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Why shouldn’t law school introduce its students to modern, cutting edge theories, concepts, and practical skills? Teaching therapeutic jurisprudence (TJ) to law students accomplishes this goal by exposing students to innovative perspectives that demand rigorous application of one’s knowledge and values in a creative problem-solving approach. TJ does not promote the practice of psychotherapy by untrained or unqualified personnel; rather it seeks to educate lawyers, judges, legal personnel, and law students to use the law in a manner helpful to individuals and society as a whole.
“Professionalism as a personal characteristic is revealed in an attitude and approach to an occupation that is commonly characterized by intelligence, integrity, maturity, and thoughtfulness.”
“Words are the principal tool of lawyers and judges, whether we like it or not.”
The quotes above refer to two quintessential aspects of lawyers’ work. First, as members of a self-regulated profession, we must aspire to a level of professionalism that is characterized by intelligence, maturity, and thoughtfulness. Second, regardless of the tasks we undertake, words are critically important to lawyers. Not only must we be able to conduct comprehensive and coherent legal analysis; our ability to serve clients properly depends on effectively translating the analysis into words—both spoken and written.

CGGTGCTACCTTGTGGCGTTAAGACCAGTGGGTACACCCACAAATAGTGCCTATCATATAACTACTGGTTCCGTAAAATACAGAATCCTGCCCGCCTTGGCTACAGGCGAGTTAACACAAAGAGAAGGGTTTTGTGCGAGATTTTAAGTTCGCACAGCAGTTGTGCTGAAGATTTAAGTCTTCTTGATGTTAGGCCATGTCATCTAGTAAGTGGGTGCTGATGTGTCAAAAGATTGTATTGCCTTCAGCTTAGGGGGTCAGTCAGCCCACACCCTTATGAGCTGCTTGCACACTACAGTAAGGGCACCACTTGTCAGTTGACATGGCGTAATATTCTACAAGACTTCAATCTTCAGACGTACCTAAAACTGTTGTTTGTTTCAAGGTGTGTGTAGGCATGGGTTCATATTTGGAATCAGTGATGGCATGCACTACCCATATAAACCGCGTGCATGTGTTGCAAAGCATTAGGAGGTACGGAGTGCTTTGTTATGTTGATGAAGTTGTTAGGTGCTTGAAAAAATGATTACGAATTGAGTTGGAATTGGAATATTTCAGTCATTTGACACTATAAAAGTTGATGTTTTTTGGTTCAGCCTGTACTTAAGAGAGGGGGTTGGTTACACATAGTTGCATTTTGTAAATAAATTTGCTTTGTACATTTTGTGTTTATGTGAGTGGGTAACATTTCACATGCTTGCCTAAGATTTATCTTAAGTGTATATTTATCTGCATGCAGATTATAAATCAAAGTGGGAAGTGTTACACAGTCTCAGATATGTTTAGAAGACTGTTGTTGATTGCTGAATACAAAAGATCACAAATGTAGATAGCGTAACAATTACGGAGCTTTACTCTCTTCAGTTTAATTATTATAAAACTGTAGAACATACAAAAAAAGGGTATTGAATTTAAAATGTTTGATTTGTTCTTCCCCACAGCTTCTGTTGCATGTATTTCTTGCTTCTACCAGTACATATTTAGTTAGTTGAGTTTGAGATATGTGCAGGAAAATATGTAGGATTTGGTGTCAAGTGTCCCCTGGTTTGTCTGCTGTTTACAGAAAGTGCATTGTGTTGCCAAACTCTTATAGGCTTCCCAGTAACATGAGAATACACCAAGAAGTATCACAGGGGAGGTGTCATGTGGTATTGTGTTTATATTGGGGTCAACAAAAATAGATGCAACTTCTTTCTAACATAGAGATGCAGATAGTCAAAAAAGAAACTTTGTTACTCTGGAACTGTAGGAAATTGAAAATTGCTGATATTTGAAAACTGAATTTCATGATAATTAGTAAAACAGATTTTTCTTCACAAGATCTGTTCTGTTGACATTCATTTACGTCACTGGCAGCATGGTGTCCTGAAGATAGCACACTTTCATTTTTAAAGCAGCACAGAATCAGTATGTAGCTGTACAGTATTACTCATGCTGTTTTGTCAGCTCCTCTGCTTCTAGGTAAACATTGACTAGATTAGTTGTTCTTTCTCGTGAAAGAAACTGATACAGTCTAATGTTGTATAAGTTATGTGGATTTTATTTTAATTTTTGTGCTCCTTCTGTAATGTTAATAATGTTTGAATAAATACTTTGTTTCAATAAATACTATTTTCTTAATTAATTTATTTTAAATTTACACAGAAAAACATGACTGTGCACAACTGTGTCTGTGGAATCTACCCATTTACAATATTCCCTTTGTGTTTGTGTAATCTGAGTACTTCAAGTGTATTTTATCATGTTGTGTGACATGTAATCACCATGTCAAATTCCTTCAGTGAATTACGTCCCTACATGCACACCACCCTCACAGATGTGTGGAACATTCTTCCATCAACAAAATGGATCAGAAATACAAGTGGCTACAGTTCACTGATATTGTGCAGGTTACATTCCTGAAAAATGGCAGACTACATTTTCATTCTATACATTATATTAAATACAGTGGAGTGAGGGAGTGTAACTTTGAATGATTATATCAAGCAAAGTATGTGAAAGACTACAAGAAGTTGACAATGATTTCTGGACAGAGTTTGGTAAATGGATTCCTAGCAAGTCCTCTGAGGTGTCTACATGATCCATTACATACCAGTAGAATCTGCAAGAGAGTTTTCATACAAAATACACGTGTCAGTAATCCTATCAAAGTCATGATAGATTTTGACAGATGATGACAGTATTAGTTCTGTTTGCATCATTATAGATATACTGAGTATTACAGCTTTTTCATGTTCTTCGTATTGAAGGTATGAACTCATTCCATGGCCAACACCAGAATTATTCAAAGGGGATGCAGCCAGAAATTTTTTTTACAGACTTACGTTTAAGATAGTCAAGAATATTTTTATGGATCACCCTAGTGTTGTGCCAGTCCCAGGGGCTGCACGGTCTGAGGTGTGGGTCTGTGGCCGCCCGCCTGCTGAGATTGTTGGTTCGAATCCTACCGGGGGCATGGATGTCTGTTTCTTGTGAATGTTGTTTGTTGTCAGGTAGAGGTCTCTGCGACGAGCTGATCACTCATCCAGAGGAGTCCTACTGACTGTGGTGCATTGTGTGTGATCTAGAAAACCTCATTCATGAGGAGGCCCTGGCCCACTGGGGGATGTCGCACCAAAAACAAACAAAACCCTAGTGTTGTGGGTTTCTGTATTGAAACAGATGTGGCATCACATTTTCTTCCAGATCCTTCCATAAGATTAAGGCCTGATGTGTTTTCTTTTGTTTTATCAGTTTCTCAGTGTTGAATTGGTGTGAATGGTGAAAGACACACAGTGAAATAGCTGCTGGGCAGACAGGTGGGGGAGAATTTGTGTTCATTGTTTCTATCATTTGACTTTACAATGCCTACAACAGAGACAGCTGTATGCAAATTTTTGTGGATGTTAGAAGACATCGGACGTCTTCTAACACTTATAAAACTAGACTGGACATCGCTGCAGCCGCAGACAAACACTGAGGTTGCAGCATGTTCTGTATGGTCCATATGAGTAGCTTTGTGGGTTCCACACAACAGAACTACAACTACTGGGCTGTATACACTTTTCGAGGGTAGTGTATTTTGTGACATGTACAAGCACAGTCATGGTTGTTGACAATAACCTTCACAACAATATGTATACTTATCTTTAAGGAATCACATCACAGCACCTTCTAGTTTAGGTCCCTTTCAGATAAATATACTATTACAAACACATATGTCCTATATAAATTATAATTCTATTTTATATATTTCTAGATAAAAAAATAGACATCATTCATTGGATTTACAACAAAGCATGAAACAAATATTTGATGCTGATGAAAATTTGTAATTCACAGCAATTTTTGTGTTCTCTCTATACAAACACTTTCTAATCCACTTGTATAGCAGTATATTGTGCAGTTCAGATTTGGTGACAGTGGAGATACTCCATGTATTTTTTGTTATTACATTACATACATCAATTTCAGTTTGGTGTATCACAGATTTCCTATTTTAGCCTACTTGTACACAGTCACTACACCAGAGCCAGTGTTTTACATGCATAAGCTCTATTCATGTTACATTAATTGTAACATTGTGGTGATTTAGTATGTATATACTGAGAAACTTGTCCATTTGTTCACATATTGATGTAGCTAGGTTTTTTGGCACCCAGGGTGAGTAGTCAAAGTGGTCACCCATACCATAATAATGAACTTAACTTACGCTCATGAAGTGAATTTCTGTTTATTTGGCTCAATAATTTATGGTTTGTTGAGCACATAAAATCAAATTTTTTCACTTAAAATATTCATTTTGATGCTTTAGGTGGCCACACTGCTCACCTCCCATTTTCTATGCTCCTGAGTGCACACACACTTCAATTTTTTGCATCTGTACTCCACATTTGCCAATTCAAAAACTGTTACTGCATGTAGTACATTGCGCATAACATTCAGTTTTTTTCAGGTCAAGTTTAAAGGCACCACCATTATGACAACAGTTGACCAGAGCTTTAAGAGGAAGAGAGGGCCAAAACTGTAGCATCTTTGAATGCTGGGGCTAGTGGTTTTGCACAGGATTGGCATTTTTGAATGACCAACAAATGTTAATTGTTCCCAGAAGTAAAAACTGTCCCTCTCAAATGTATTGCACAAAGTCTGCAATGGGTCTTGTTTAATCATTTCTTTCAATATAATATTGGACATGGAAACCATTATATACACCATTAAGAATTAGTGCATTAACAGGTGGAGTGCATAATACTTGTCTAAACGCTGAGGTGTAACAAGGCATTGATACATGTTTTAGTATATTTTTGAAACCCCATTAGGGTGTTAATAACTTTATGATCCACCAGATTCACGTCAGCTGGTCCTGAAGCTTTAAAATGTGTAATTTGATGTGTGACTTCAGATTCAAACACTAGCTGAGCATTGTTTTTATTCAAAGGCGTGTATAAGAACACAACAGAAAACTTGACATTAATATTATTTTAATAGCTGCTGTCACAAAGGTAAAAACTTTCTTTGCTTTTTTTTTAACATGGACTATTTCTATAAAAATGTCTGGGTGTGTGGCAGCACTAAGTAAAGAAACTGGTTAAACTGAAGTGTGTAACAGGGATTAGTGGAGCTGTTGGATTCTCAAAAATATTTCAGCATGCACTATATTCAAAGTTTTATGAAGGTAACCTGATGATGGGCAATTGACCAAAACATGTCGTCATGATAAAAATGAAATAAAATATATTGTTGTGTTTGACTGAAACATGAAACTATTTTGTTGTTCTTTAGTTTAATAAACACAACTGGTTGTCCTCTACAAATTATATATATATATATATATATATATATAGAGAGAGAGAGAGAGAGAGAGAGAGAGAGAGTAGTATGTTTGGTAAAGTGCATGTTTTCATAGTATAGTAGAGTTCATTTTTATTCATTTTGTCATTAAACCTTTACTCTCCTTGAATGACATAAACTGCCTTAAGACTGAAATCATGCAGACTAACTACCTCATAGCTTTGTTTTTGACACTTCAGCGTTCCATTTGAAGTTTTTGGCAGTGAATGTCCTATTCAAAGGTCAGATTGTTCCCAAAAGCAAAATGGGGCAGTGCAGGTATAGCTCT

In this short essay, I will discuss my historical involvement with therapeutic jurisprudence (TJ), how I use it in my classes (both in the free-standing TJ class and in all the others that I teach), its role in my written scholarship, and its role in conferences that I regularly attend. Although this will all be positive and will certainly be supportive of all efforts to widen the appeal of TJ as well as its applicability in the classroom, in scholarship, and in “real life,” I will also be sharing some information that is far from optimistic with regard to how law students and teachers react to TJ. I am deeply saddened by this but feel that this must also be “on the table” in any reflective conversation about TJ.
My contribution to the April 11, 2014, Suffolk University symposium on therapeutic jurisprudence (TJ) related mainly to my project—with Judge Michael Jones (ret.) of Arizona (another symposium participant) and Victoria Australia Magistrate Pauline Spencer—to “mainstream” TJ in the criminal and juvenile justice process. The project was part of the Hague Institute for the Internationalisation of Law’s (HiiL) Forum on Innovating Justice, and as it turns out, several entrants had projects and proposals that were TJ-related. In these published remarks, part of Suffolk University Law Review’s effort to expose the readership to a broad range of TJ ideas, it seems appropriate to briefly canvass the TJ-type projects, discuss how they can enrich legal education, and suggest ways in which law faculty and law students can improve on the forum’s innovations and add to their durability and practical application.